Concealed inside a small pot, the coins may have been hidden away for safekeeping by a soldier or a businessman during a turbulent moment in Roman history.
While walking through a recently cut area of forest near Livorno, a province in Tuscany, Italy, a member of the Livorno Paleontological Archaeological Group spotted something sparkling on the ground. Further investigation revealed a handful of 2,000-year-old Roman coins, some of 175 that archaeologists soon found buried in a small terracotta pot nearby.
“The coins have definitely been hidden — they constituted a ‘treasure’ or piggy bank,” Lorella Alderighi, an archaeologist for the provinces of Pisa and Livorno, told Live Science. “The easiest way to hide valuables was to bury them underground, away from homes where no one could find them.”
The oldest silver Roman denarii coins found at the site date from around 157 or 156 B.C.E., while the most recent were from around 83 or 82 B.C.E. Two are fragmented but the rest are in good condition.
The discovery raises the question of who buried the coins — and why.
According to a statement from the Livorno Paleontological Archaeological Group posted on Facebook, the coins may have been buried by a Roman soldier during an especially turbulent moment in Roman history.
“The little treasure could be the savings of a soldier,” Livorno Paleontological Archaeological Group explained. As CNN notes, 175 denarii would have been equal to about a year and a half of a Roman soldier’s salary. (Today, however, the coins are worth between 20,000 and 25,000 euros.) The soldier may have buried his “treasure” during an era when civil war gripped the country.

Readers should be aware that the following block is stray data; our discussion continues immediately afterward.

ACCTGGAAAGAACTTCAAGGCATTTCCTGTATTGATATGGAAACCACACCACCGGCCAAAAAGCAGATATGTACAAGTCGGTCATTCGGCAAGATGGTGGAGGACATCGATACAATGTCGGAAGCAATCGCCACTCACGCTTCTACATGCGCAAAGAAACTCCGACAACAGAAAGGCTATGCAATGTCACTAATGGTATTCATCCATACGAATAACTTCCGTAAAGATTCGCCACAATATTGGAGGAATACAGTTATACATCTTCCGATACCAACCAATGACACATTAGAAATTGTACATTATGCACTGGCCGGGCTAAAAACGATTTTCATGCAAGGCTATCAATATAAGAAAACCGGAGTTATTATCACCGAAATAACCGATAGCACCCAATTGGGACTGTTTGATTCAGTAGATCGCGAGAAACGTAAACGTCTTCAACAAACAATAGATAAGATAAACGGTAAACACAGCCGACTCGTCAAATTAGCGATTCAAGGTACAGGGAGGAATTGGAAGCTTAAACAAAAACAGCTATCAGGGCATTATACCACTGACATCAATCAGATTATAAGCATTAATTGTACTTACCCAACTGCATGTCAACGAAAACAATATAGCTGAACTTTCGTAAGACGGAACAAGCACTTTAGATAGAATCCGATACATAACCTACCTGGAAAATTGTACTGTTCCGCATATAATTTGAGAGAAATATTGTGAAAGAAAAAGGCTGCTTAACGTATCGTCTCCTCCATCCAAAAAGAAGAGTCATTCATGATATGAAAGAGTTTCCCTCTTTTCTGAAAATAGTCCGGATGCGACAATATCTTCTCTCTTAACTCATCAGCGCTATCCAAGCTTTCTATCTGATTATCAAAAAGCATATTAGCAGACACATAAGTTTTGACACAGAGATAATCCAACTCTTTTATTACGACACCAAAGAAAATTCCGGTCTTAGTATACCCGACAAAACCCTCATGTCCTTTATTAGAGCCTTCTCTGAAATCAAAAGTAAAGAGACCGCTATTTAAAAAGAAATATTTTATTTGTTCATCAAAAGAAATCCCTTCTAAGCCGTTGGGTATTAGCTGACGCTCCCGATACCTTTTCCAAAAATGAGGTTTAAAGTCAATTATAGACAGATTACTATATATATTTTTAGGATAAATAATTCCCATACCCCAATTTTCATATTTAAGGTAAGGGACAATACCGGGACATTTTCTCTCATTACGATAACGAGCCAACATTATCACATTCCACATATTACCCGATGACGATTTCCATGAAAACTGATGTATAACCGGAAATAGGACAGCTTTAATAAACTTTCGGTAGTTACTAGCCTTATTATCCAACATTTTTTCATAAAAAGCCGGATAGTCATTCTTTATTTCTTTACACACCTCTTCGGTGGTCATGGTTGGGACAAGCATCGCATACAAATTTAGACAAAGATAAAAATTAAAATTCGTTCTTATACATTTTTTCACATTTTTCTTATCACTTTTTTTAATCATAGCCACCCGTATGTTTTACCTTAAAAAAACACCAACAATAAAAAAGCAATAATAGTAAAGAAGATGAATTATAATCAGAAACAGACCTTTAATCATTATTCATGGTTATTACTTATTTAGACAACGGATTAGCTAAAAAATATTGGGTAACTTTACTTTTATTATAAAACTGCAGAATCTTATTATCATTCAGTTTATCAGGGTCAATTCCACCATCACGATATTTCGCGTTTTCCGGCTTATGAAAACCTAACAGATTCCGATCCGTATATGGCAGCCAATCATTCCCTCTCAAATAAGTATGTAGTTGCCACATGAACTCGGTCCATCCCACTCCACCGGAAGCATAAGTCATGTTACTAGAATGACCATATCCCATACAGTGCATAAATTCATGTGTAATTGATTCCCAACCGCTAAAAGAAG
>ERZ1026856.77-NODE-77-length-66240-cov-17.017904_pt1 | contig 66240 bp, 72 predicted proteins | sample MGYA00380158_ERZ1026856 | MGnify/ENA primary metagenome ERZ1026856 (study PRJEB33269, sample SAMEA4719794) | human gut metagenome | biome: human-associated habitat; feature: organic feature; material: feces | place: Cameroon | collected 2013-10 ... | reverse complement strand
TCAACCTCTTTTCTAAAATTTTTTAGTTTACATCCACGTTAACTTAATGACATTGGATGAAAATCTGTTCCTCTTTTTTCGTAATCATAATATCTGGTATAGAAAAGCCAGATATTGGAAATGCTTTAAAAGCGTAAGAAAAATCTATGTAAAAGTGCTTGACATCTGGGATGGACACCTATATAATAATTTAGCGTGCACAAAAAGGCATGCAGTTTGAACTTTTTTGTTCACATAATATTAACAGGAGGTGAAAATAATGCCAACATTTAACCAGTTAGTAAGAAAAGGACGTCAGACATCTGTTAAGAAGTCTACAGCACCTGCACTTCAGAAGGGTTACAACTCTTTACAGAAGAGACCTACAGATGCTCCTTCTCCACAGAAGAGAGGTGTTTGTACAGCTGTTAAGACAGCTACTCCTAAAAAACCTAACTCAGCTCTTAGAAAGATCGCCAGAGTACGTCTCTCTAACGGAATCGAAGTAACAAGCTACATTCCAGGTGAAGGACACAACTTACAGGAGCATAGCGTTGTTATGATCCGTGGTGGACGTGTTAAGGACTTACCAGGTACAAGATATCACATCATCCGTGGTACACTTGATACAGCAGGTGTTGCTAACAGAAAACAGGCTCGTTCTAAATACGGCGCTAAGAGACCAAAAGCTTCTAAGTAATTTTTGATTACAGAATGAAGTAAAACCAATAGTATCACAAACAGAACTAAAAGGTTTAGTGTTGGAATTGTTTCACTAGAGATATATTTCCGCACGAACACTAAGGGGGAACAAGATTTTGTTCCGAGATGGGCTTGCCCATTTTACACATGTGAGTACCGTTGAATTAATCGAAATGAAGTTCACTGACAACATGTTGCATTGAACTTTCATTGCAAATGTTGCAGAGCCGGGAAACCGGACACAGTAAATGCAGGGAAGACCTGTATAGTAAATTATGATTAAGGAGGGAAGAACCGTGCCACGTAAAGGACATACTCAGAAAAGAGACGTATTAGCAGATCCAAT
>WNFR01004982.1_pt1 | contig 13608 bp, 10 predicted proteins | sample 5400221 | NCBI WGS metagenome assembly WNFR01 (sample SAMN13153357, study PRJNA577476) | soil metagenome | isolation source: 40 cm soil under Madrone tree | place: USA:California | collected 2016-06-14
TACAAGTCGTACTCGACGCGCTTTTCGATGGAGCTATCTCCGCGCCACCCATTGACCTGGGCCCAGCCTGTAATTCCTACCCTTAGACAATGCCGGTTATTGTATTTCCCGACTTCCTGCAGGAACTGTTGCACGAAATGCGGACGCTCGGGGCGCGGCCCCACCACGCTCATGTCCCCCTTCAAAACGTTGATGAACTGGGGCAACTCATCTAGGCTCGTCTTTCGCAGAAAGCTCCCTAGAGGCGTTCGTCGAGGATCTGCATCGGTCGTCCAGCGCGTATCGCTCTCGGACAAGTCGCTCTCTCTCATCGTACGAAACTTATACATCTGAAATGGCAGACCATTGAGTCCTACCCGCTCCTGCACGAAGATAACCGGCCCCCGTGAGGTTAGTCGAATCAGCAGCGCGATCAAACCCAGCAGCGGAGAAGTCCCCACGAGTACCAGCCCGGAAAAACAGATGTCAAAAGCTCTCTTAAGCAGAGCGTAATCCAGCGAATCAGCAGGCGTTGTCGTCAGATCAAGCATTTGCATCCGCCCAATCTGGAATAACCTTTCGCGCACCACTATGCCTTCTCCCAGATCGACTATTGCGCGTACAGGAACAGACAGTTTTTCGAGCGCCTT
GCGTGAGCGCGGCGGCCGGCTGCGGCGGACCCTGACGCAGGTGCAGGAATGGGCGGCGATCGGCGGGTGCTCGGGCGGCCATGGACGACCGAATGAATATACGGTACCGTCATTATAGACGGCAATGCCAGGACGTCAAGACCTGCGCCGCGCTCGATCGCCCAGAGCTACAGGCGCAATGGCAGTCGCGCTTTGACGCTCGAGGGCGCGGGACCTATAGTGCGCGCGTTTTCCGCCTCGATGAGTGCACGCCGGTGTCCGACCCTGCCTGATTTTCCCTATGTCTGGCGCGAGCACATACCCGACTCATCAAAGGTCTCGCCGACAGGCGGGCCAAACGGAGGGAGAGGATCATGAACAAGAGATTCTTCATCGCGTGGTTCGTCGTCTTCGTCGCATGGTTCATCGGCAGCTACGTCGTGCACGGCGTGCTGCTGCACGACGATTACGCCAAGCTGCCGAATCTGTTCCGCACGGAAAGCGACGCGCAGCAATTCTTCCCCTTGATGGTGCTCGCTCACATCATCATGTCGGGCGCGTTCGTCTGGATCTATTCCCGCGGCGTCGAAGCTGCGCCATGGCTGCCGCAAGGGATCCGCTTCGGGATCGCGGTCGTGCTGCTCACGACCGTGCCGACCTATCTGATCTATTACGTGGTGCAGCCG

Live Science reports that the coins were likely buried just a few years after the Social War, which saw Rome battling with its Italian neighbors, and around the same time that Roman general Lucius Cornelius Sulla successfully launched an attack against the Roman Republic in 82 B.C.E.
“It was a very turbulent historical period,” Alderighi explained. “Sulla’s soldiers conquered territories as they advanced from south to north. But central Italy and Tuscany had not yet been conquered.”
Perhaps caught in the conflict, the soldier likely buried the coins in hopes of returning one day and retrieving his treasure. But his story has a sad end.
“This treasure is about a person’s life, the savings of a soldier’s life, and his hopes for building his farm,” Alderighi explained to CNN. “However, it also tells a sad story: the owner of the coins died before he could make his dreams come true using his savings. The coins tell his story.”
However, some historians aren’t certain that the coins belonged specifically to a soldier. Federico Santangelo, a professor of Classics and Ancient History at Newcastle University, noted that the treasure hoard could have been buried by anyone seeking to preserve their savings during a violent era.
“I don’t think we should trace this money to a soldier, although in principle it is possible,” Santangelo, who was not involved in the study of the coins, told Live Science. “A number of people at times of crisis buried their stash of money and for whatever reason were prevented from retrieving it.”
Whoever buried the coins, they certainly illuminate a small — and tragic — moment in human history. With war on the horizon, someone gathered their savings, secured them in a terracotta pot, and carried them into the woods. They buried them in the dirt, hoping that one day they would return.
But something — death, war, violence — prevented them from retrieving their treasure. Instead, the carefully gathered coins lay buried for hundreds of years, completely forgotten, until someone walking through the woods happened to notice a glint of silver in the dirt.
After reading about the hoard of 2,000-year-old Roman coins found buried in a Tuscan forest, see how a badger led archaeologists to an “exceptional” hoard of Roman coins in a Spanish cave. Then, discover some of the most fascinating facts about ancient Rome.